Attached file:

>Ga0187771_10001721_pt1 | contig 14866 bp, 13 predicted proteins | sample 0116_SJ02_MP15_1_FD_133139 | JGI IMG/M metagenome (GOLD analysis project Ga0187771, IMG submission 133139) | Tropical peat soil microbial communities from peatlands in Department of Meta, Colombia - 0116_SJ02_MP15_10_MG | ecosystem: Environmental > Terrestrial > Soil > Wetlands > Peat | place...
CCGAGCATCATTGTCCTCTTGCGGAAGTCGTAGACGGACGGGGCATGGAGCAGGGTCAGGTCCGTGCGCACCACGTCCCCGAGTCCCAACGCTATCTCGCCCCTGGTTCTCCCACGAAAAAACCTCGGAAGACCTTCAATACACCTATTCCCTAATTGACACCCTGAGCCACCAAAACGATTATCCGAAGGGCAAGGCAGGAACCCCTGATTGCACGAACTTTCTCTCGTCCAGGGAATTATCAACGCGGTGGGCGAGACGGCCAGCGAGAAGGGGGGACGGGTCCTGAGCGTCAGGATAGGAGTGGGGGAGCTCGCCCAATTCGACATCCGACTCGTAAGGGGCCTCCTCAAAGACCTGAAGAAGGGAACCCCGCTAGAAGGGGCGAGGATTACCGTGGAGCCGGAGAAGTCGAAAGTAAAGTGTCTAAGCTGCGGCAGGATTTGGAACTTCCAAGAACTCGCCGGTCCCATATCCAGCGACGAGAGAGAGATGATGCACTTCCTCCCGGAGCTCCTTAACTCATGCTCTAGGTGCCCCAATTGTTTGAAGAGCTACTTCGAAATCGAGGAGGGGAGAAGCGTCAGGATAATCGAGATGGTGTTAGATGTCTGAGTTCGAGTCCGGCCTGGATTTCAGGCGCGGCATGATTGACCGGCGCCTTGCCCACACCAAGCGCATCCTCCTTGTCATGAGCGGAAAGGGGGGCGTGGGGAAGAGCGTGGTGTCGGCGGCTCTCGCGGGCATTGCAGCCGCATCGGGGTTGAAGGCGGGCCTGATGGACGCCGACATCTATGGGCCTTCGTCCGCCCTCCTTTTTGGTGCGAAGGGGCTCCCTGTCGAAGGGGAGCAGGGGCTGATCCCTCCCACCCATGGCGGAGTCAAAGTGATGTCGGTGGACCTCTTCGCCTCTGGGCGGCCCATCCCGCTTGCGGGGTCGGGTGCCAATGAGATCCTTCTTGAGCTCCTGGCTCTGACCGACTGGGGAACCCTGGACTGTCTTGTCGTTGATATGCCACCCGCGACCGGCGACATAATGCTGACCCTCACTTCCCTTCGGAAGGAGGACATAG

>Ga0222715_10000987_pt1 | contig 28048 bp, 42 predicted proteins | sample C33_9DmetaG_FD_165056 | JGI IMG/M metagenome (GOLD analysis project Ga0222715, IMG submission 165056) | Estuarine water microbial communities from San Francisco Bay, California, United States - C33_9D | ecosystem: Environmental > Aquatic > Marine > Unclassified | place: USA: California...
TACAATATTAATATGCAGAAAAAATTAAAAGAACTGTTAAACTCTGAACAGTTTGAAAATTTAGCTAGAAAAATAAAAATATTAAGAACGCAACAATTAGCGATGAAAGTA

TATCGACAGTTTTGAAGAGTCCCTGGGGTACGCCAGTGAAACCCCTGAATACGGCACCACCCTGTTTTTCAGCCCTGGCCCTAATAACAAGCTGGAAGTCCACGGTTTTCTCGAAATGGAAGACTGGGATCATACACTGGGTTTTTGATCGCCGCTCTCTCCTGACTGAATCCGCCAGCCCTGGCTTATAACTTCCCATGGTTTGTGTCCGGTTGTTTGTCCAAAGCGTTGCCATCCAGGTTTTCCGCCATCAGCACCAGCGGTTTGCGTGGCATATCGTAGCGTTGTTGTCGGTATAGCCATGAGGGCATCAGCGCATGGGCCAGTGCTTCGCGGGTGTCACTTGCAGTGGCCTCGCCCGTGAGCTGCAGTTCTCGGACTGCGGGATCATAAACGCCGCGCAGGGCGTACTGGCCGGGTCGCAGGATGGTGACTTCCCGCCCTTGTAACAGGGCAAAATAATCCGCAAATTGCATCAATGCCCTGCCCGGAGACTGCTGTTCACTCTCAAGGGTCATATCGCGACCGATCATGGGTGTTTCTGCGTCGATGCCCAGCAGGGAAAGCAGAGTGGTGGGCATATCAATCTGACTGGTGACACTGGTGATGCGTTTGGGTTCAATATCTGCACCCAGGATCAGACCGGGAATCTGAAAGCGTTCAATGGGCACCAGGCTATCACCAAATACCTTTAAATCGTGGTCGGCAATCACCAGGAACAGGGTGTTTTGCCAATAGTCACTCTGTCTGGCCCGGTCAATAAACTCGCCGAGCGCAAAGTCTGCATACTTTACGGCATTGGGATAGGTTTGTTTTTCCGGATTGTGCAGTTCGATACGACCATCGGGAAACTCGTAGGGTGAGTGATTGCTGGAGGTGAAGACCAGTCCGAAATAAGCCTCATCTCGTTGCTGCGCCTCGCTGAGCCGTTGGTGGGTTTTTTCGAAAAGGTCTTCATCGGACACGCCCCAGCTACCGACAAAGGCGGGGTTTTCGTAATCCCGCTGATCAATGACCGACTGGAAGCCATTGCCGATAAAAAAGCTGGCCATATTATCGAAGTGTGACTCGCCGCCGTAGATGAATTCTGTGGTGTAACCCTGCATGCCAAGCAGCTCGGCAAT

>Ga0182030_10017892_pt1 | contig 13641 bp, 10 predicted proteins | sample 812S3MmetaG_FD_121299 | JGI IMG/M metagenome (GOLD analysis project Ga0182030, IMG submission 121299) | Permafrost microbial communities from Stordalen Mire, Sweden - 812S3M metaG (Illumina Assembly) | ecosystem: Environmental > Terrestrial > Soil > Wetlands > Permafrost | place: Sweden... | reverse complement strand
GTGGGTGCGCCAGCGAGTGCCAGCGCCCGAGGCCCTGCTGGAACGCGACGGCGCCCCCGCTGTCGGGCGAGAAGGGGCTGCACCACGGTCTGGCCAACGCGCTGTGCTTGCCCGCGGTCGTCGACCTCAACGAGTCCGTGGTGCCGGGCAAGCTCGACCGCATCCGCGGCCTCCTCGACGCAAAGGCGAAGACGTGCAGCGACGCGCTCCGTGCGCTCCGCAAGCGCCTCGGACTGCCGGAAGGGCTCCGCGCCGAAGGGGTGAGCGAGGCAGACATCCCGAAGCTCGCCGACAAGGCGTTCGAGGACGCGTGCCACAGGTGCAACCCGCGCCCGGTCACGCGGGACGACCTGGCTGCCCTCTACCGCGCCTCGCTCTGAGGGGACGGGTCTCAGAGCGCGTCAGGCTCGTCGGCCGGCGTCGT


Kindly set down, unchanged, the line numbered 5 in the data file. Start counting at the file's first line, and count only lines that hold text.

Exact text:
TATCGACAGTTTTGAAGAGTCCCTGGGGTACGCCAGTGAAACCCCTGAATACGGCACCACCCTGTTTTTCAGCCCTGGCCCTAATAACAAGCTGGAAGTCCACGGTTTTCTCGAAATGGAAGACTGGGATCATACACTGGGTTTTTGATCGCCGCTCTCTCCTGACTGAATCCGCCAGCCCTGGCTTATAACTTCCCATGGTTTGTGTCCGGTTGTTTGTCCAAAGCGTTGCCATCCAGGTTTTCCGCCATCAGCACCAGCGGTTTGCGTGGCATATCGTAGCGTTGTTGTCGGTATAGCCATGAGGGCATCAGCGCATGGGCCAGTGCTTCGCGGGTGTCACTTGCAGTGGCCTCGCCCGTGAGCTGCAGTTCTCGGACTGCGGGATCATAAACGCCGCGCAGGGCGTACTGGCCGGGTCGCAGGATGGTGACTTCCCGCCCTTGTAACAGGGCAAAATAATCCGCAAATTGCATCAATGCCCTGCCCGGAGACTGCTGTTCACTCTCAAGGGTCATATCGCGACCGATCATGGGTGTTTCTGCGTCGATGCCCAGCAGGGAAAGCAGAGTGGTGGGCATATCAATCTGACTGGTGACACTGGTGATGCGTTTGGGTTCAATATCTGCACCCAGGATCAGACCGGGAATCTGAAAGCGTTCAATGGGCACCAGGCTATCACCAAATACCTTTAAATCGTGGTCGGCAATCACCAGGAACAGGGTGTTTTGCCAATAGTCACTCTGTCTGGCCCGGTCAATAAACTCGCCGAGCGCAAAGTCTGCATACTTTACGGCATTGGGATAGGTTTGTTTTTCCGGATTGTGCAGTTCGATACGACCATCGGGAAACTCGTAGGGTGAGTGATTGCTGGAGGTGAAGACCAGTCCGAAATAAGCCTCATCTCGTTGCTGCGCCTCGCTGAGCCGTTGGTGGGTTTTTTCGAAAAGGTCTTCATCGGACACGCCCCAGCTACCGACAAAGGCGGGGTTTTCGTAATCCCGCTGATCAATGACCGACTGGAAGCCATTGCCGATAAAAAAGCTGGCCATATTATCGAAGTGTGACTCGCCGCCGTAGATGAATTCTGTGGTGTAACCCTGCATGCCAAGCAGCTCGGCAAT